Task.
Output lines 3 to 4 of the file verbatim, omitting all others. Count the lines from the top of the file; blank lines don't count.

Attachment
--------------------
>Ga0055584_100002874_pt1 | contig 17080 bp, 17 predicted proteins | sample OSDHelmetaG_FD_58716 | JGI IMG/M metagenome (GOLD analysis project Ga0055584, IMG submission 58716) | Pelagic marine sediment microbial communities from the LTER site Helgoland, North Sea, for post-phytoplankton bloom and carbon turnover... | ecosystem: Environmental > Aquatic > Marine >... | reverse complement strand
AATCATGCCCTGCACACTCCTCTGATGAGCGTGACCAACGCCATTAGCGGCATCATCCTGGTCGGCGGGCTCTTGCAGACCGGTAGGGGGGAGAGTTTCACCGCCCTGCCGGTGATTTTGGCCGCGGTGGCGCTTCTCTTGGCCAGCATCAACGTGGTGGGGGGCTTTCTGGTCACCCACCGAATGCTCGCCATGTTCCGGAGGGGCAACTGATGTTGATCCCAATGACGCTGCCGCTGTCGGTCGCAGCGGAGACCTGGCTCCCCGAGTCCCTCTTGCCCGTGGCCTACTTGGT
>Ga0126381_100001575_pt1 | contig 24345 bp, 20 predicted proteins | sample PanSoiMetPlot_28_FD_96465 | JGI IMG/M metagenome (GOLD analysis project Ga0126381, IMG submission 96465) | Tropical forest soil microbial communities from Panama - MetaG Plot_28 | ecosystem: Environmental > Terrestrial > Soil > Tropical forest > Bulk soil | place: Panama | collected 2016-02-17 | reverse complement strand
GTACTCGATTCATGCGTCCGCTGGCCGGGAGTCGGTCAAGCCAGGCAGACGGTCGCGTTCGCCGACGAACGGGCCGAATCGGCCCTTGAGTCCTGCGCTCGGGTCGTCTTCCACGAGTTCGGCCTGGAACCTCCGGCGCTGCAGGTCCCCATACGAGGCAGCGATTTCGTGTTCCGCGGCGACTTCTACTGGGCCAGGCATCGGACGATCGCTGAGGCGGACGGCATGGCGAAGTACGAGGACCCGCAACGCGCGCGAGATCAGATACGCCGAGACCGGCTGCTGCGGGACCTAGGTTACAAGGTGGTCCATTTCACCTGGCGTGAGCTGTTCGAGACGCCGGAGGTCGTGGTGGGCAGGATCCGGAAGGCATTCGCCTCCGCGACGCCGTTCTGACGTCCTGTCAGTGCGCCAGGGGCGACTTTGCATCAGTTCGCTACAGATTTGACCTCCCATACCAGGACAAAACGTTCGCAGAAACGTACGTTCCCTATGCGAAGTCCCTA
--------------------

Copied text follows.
>Ga0126381_100001575_pt1 | contig 24345 bp, 20 predicted proteins | sample PanSoiMetPlot_28_FD_96465 | JGI IMG/M metagenome (GOLD analysis project Ga0126381, IMG submission 96465) | Tropical forest soil microbial communities from Panama - MetaG Plot_28 | ecosystem: Environmental > Terrestrial > Soil > Tropical forest > Bulk soil | place: Panama | collected 2016-02-17 | reverse complement strand
GTACTCGATTCATGCGTCCGCTGGCCGGGAGTCGGTCAAGCCAGGCAGACGGTCGCGTTCGCCGACGAACGGGCCGAATCGGCCCTTGAGTCCTGCGCTCGGGTCGTCTTCCACGAGTTCGGCCTGGAACCTCCGGCGCTGCAGGTCCCCATACGAGGCAGCGATTTCGTGTTCCGCGGCGACTTCTACTGGGCCAGGCATCGGACGATCGCTGAGGCGGACGGCATGGCGAAGTACGAGGACCCGCAACGCGCGCGAGATCAGATACGCCGAGACCGGCTGCTGCGGGACCTAGGTTACAAGGTGGTCCATTTCACCTGGCGTGAGCTGTTCGAGACGCCGGAGGTCGTGGTGGGCAGGATCCGGAAGGCATTCGCCTCCGCGACGCCGTTCTGACGTCCTGTCAGTGCGCCAGGGGCGACTTTGCATCAGTTCGCTACAGATTTGACCTCCCATACCAGGACAAAACGTTCGCAGAAACGTACGTTCCCTATGCGAAGTCCCTA